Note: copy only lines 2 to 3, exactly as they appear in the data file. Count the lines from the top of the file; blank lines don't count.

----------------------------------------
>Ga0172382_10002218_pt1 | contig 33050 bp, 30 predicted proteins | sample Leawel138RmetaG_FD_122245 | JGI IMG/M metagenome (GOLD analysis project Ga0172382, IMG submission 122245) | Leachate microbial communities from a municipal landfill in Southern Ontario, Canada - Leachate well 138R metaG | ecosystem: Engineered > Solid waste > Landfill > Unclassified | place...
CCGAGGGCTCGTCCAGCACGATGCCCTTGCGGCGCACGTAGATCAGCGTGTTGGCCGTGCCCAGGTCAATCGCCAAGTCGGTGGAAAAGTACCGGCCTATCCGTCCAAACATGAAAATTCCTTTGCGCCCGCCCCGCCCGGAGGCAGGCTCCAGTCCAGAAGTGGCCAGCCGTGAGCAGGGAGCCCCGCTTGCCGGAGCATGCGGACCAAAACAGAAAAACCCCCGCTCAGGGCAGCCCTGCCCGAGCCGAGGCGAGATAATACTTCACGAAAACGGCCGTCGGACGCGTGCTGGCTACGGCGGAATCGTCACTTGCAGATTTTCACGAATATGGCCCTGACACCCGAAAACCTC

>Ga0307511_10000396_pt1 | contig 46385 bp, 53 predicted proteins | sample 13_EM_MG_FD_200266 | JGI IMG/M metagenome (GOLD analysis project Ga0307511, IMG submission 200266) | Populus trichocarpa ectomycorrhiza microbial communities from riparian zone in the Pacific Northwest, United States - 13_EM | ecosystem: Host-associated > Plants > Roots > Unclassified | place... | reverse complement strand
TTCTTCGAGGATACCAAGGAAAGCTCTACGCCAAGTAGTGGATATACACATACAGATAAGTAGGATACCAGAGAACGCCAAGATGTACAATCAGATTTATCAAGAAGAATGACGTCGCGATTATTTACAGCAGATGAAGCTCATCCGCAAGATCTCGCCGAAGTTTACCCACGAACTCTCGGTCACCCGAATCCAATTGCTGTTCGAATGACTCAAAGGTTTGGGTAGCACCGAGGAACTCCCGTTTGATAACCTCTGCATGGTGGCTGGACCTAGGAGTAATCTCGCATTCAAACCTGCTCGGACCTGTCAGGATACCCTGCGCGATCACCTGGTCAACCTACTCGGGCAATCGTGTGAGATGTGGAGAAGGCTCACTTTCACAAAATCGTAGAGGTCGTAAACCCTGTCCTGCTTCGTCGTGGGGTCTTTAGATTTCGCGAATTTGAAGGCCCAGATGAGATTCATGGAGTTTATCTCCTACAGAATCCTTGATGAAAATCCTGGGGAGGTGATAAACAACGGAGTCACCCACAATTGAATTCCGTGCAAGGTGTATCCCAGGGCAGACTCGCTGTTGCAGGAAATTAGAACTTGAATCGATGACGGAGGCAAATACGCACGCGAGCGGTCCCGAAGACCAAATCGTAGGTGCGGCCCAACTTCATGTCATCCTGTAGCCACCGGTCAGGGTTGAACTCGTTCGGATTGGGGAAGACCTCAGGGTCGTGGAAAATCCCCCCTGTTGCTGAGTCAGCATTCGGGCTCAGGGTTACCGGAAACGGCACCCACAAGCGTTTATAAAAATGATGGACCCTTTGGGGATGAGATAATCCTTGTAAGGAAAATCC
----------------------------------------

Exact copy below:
CCGAGGGCTCGTCCAGCACGATGCCCTTGCGGCGCACGTAGATCAGCGTGTTGGCCGTGCCCAGGTCAATCGCCAAGTCGGTGGAAAAGTACCGGCCTATCCGTCCAAACATGAAAATTCCTTTGCGCCCGCCCCGCCCGGAGGCAGGCTCCAGTCCAGAAGTGGCCAGCCGTGAGCAGGGAGCCCCGCTTGCCGGAGCATGCGGACCAAAACAGAAAAACCCCCGCTCAGGGCAGCCCTGCCCGAGCCGAGGCGAGATAATACTTCACGAAAACGGCCGTCGGACGCGTGCTGGCTACGGCGGAATCGTCACTTGCAGATTTTCACGAATATGGCCCTGACACCCGAAAACCTC

>Ga0307511_10000396_pt1 | contig 46385 bp, 53 predicted proteins | sample 13_EM_MG_FD_200266 | JGI IMG/M metagenome (GOLD analysis project Ga0307511, IMG submission 200266) | Populus trichocarpa ectomycorrhiza microbial communities from riparian zone in the Pacific Northwest, United States - 13_EM | ecosystem: Host-associated > Plants > Roots > Unclassified | place... | reverse complement strand